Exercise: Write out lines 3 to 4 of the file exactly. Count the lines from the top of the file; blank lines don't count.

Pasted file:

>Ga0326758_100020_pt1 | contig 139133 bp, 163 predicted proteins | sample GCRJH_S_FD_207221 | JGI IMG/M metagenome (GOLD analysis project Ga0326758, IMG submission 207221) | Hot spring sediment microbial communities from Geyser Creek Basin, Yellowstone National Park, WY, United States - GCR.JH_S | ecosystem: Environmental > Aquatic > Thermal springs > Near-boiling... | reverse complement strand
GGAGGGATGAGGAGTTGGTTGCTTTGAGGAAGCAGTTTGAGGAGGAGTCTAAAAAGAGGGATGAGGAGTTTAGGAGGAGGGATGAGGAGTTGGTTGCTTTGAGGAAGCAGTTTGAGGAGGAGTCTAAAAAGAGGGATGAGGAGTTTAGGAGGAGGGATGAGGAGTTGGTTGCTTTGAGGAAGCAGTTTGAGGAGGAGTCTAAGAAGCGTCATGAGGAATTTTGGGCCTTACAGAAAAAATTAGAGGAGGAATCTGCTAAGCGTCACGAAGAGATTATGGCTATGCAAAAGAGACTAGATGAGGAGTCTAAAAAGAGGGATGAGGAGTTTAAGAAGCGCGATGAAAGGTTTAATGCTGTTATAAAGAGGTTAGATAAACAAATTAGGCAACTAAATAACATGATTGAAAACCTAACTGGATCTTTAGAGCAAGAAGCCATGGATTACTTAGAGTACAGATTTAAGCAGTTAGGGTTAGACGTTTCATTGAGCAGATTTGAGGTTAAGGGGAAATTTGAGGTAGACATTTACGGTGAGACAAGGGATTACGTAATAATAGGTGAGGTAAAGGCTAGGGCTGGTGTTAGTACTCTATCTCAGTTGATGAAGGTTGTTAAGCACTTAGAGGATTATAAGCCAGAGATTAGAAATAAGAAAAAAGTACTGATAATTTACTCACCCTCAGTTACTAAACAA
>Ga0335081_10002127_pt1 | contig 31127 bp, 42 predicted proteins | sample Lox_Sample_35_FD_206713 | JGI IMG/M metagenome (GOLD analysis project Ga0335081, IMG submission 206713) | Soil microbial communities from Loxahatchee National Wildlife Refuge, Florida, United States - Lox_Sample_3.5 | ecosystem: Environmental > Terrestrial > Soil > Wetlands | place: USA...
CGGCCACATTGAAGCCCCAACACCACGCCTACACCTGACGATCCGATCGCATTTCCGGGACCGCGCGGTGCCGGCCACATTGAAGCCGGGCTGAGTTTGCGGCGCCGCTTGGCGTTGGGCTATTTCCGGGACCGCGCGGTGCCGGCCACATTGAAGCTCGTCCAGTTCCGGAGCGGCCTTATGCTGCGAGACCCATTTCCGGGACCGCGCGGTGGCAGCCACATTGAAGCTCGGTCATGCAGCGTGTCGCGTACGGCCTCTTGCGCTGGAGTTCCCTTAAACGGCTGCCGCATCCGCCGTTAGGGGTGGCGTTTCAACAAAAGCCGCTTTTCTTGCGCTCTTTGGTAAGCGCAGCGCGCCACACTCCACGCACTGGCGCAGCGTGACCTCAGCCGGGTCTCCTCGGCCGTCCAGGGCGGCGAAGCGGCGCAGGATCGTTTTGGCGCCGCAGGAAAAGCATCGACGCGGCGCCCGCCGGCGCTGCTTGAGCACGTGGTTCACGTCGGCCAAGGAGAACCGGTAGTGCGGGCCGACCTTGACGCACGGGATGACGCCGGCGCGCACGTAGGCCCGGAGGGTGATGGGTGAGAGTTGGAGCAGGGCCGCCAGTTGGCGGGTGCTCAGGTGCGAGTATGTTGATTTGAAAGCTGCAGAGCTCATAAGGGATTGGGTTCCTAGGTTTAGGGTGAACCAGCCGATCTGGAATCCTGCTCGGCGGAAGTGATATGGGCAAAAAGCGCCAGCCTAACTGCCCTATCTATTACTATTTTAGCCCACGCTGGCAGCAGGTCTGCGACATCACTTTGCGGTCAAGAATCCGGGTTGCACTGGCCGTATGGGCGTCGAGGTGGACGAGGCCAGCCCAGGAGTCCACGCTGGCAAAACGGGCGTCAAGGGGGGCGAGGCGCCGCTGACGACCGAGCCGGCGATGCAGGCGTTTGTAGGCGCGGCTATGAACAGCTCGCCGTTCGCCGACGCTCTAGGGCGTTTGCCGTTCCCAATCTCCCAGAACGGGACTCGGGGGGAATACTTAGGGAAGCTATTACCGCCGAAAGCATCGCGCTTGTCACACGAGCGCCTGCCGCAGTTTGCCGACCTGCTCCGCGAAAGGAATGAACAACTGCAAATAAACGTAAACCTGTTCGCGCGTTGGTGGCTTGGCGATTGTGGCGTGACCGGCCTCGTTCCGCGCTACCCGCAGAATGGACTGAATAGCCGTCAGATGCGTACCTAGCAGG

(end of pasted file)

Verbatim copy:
>Ga0335081_10002127_pt1 | contig 31127 bp, 42 predicted proteins | sample Lox_Sample_35_FD_206713 | JGI IMG/M metagenome (GOLD analysis project Ga0335081, IMG submission 206713) | Soil microbial communities from Loxahatchee National Wildlife Refuge, Florida, United States - Lox_Sample_3.5 | ecosystem: Environmental > Terrestrial > Soil > Wetlands | place: USA...
CGGCCACATTGAAGCCCCAACACCACGCCTACACCTGACGATCCGATCGCATTTCCGGGACCGCGCGGTGCCGGCCACATTGAAGCCGGGCTGAGTTTGCGGCGCCGCTTGGCGTTGGGCTATTTCCGGGACCGCGCGGTGCCGGCCACATTGAAGCTCGTCCAGTTCCGGAGCGGCCTTATGCTGCGAGACCCATTTCCGGGACCGCGCGGTGGCAGCCACATTGAAGCTCGGTCATGCAGCGTGTCGCGTACGGCCTCTTGCGCTGGAGTTCCCTTAAACGGCTGCCGCATCCGCCGTTAGGGGTGGCGTTTCAACAAAAGCCGCTTTTCTTGCGCTCTTTGGTAAGCGCAGCGCGCCACACTCCACGCACTGGCGCAGCGTGACCTCAGCCGGGTCTCCTCGGCCGTCCAGGGCGGCGAAGCGGCGCAGGATCGTTTTGGCGCCGCAGGAAAAGCATCGACGCGGCGCCCGCCGGCGCTGCTTGAGCACGTGGTTCACGTCGGCCAAGGAGAACCGGTAGTGCGGGCCGACCTTGACGCACGGGATGACGCCGGCGCGCACGTAGGCCCGGAGGGTGATGGGTGAGAGTTGGAGCAGGGCCGCCAGTTGGCGGGTGCTCAGGTGCGAGTATGTTGATTTGAAAGCTGCAGAGCTCATAAGGGATTGGGTTCCTAGGTTTAGGGTGAACCAGCCGATCTGGAATCCTGCTCGGCGGAAGTGATATGGGCAAAAAGCGCCAGCCTAACTGCCCTATCTATTACTATTTTAGCCCACGCTGGCAGCAGGTCTGCGACATCACTTTGCGGTCAAGAATCCGGGTTGCACTGGCCGTATGGGCGTCGAGGTGGACGAGGCCAGCCCAGGAGTCCACGCTGGCAAAACGGGCGTCAAGGGGGGCGAGGCGCCGCTGACGACCGAGCCGGCGATGCAGGCGTTTGTAGGCGCGGCTATGAACAGCTCGCCGTTCGCCGACGCTCTAGGGCGTTTGCCGTTCCCAATCTCCCAGAACGGGACTCGGGGGGAATACTTAGGGAAGCTATTACCGCCGAAAGCATCGCGCTTGTCACACGAGCGCCTGCCGCAGTTTGCCGACCTGCTCCGCGAAAGGAATGAACAACTGCAAATAAACGTAAACCTGTTCGCGCGTTGGTGGCTTGGCGATTGTGGCGTGACCGGCCTCGTTCCGCGCTACCCGCAGAATGGACTGAATAGCCGTCAGATGCGTACCTAGCAGG